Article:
Pros: Three standard rows of seating, smooth ride and drive, outstanding optional V6, plentiful standard features, Hybrid version is both fuel-efficient and fast.

Cons: Base inline-4 is barely more fuel-efficient than the V6, so-so interior quality, third-row seat is pretty tight, Hybrid is pretty expensive.

What's New: The 2013 Toyota Highlander gets a standard 6.1-inch touch-screen and USB/Bluetooth connectivity from the base model on up. A new Plus trim level bundles popular features for a modest premium. The four-cylinder SE has been discontinued.

Introduction

There are so many midsize crossovers on the market that even our editors have a hard time keeping them straight sometimes.

But we never lose sight of the 2013 Toyota Highlander.

For one thing, the Highlander was the first-ever midsize crossover SUV when it debuted more than a decade ago. The innovative idea was to start with the Camry sedan platform and transform it into a tall, rugged-looking utility vehicle with available all-wheel drive. The Highlander met with some initial skepticism in the press, but it was an instant hit with the buying public. It started a crossover craze that, 12 years later, shows no signs of abating.

For another, the Highlander is simply an excellent all-around vehicle. Toyota's midsizer has grown over time, now featuring three seating rows in all models, but those Camry roots ensure that it remains a smooth-riding, pleasant-handling crossover. The optional V6 is a perennial all-star, and there's even an available Hybrid model that provides 28 mpg along with surprisingly strong acceleration.

Competition is no joke in this segment, and the current Highlander is one of the older options. But it's also one of the best. Don't buy a midsize crossover without driving this Toyota first.

Comfort & Utility

The regular Highlander is offered in four trim levels: base, Plus, SE, and Limited. The Highlander Hybrid comes in either base (roughly equivalent to the SE) or Limited trim.

The non-Hybrid base model is remarkably well-equipped, featuring standard niceties like 17-inch alloy wheels, cruise control, Lexus-like Optitron instrumentation, a 3.5-inch TFT trip computer, a height-adjustable driver seat, climate vents for all three seating rows, and a six-speaker stereo with a 6.1-inch touch-screen and iPod/USB and Bluetooth connectivity.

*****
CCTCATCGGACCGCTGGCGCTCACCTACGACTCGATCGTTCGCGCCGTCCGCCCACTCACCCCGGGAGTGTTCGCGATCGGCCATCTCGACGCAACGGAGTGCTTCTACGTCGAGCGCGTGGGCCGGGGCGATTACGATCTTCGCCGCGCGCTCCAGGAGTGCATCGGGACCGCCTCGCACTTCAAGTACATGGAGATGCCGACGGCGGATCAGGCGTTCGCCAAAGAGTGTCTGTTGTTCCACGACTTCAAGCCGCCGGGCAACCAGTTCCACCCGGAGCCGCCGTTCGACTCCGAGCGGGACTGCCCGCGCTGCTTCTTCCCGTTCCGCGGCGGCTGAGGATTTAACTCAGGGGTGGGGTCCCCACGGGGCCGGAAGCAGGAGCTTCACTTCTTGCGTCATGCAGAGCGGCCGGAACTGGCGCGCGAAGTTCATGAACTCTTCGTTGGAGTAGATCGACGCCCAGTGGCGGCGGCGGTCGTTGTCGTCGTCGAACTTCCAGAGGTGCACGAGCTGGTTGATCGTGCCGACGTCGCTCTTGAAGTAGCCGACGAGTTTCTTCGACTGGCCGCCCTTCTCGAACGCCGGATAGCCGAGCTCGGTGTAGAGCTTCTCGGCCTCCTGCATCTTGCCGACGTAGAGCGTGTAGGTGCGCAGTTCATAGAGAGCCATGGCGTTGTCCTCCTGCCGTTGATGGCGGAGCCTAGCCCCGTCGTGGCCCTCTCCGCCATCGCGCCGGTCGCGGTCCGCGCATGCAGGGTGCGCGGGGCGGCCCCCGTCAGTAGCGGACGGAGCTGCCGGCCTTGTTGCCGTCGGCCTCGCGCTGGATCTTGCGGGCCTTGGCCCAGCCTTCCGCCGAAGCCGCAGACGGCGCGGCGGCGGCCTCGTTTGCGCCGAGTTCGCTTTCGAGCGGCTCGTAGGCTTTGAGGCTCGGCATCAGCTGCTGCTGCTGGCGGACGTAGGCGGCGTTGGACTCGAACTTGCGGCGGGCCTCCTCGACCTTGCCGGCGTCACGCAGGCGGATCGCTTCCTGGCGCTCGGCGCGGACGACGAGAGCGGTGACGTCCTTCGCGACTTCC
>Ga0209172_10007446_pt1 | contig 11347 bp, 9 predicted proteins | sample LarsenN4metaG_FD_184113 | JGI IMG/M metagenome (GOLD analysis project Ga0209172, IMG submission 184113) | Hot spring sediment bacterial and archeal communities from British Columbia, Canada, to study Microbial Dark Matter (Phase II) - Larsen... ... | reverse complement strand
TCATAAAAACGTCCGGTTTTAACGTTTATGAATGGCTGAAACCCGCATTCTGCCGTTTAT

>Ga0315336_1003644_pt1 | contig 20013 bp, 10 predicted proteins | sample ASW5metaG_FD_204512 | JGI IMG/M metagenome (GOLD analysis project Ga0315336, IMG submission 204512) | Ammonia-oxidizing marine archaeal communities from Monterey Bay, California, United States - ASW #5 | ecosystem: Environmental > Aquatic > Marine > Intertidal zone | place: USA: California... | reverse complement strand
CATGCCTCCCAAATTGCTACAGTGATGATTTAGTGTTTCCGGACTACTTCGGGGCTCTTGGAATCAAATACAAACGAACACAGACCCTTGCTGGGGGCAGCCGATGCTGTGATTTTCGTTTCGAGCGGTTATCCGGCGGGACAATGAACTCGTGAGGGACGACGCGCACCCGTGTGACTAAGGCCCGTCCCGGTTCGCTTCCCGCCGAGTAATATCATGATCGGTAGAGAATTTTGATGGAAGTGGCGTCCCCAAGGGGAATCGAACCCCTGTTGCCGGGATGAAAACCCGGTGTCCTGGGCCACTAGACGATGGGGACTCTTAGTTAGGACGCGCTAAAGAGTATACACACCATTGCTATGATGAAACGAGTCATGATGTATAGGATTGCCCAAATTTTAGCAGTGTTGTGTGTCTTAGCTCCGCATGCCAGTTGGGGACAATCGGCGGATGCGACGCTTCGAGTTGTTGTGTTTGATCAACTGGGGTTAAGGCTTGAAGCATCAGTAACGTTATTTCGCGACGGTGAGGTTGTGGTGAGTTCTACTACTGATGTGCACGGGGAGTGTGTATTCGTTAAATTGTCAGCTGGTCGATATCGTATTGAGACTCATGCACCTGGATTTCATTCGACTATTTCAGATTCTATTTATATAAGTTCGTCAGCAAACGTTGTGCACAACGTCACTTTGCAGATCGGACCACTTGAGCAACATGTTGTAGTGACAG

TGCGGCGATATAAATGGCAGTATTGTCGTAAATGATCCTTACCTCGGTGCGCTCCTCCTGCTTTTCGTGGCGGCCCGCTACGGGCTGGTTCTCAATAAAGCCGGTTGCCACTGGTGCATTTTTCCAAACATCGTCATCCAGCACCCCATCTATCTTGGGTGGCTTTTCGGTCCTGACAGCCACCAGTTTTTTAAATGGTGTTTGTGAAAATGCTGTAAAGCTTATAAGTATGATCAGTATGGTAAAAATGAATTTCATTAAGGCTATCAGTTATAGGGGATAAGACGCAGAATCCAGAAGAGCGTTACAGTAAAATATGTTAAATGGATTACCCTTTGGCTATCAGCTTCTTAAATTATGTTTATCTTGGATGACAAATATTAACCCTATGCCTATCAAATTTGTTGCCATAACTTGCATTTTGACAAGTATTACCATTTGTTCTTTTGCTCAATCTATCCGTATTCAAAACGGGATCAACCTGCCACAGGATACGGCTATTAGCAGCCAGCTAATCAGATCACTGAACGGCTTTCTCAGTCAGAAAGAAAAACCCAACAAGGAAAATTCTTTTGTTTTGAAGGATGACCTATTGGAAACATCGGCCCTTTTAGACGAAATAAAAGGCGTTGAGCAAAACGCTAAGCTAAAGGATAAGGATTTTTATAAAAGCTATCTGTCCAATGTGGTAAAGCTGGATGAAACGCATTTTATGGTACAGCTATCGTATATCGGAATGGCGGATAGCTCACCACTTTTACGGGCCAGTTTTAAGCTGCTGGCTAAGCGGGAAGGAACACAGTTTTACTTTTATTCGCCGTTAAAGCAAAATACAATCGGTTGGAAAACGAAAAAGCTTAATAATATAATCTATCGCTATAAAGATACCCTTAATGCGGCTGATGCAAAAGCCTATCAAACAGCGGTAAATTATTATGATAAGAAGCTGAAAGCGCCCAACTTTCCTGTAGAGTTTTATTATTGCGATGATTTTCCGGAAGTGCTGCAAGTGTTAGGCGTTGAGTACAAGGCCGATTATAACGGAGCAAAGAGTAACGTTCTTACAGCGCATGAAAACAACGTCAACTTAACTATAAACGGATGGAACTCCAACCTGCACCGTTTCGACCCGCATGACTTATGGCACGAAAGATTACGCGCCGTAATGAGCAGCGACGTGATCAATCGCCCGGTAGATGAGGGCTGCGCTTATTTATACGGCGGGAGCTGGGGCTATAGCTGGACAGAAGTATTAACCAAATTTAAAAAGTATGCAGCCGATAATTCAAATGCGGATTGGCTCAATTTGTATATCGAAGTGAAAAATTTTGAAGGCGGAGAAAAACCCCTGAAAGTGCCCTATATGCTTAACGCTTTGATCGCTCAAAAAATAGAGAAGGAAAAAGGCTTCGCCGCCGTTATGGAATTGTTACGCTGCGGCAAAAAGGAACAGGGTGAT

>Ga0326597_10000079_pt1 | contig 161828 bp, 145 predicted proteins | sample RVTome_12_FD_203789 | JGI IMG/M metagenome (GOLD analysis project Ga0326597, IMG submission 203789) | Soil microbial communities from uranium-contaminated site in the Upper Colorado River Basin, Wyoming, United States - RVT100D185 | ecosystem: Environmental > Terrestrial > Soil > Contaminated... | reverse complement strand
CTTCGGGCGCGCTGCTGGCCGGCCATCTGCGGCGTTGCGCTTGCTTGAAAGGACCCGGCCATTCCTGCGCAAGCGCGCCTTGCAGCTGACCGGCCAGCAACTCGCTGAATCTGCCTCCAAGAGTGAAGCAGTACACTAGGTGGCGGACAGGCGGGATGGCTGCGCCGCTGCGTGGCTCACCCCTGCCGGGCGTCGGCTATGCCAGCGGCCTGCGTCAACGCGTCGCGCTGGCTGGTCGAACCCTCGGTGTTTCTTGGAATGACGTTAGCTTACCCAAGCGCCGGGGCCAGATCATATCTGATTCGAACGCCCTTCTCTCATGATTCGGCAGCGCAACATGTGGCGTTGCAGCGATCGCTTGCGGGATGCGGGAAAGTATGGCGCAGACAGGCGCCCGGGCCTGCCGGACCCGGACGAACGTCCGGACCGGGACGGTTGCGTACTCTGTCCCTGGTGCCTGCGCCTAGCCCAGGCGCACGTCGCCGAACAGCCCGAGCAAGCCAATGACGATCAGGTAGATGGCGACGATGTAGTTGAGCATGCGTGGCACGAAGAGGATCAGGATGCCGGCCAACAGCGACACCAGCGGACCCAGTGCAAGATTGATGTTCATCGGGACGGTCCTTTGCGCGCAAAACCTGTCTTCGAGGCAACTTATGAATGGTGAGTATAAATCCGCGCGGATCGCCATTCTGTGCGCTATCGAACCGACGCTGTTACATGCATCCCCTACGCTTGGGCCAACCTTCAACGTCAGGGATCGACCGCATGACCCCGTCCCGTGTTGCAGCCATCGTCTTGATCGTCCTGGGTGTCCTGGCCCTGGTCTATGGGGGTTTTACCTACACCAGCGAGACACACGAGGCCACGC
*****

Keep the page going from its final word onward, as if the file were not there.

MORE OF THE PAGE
The Plus adds fog lights, power-folding outside mirrors, black roof rails, power front seats, a rearview camera, "easy-clean" upholstery, illuminated vanity mirrors, a cargo cover, and one-touch levers in the cargo area for folding down the second-row seatbacks.

The SE tacks on perks like a sunroof, leather upholstery, a leather-wrapped steering wheel and an auto-dimming rearview mirror, and optional Entune smartphone integration with navigation (standard on Limited).

The sunroof, leather trim and auto-dimming mirror are optional on the base Hybrid, but Entune with navigation is standard, as are an array of Hybrid-specific gauges and displays.

The Limited boasts sharp 19-inch alloy wheels, chrome exterior trim, keyless entry with push-button start, a navigation system (optional in SE) with nine-speaker JBL audio, tri-zone automatic climate control, perforated leather upholstery, wood-like interior trim, and heated front seats with additional power adjustments.

Offered exclusively on Limited V6 and both Hybrid models is a rear-seat DVD entertainment system.

In our interior evaluation, we found that although the Highlander's front seats are forgettably flat, they're perched up nice and high, so you get that expansive view of the road that SUV drivers appreciate. Dashboard materials, however, are just average, with plenty of hard plastics to differentiate the Highlander from its more luxurious sibling, the Lexus RX.

The sliding and reclining second row features an innovative 40/20/40 design with a removable "Center Stow" middle seat (the "20" section), which converts the three-row bench into two captain's chairs with an aisle in between. The standard 50/50-split third-row seat is one of the more cramped you'll find in this class, but it's fine for kids, and limber adults can squeeze back there on short trips.

Cargo space is a measly 10.3 cubic feet behind the third row, but if you fold that seat into the floor, there's a healthy 42.3 cubic feet available behind the second row. With the second row folded as well?a task made easier by standard one-touch levers on every model except the base non-Hybrid?there's a whopping 95.4 cubic feet (94.1 for the Hybrid), a truly impressive figure for a vehicle that doesn't feel especially large from behind the wheel.

Technology

In a welcome change for 2013, every Highlander now comes standard with iPod/USB and Bluetooth integration, so we have one less thing to complain about this year. The cherry on top is the 6.1-inch touch-screen, also newly standard across the board. Almost overnight, the base Highlander has become a technological leader.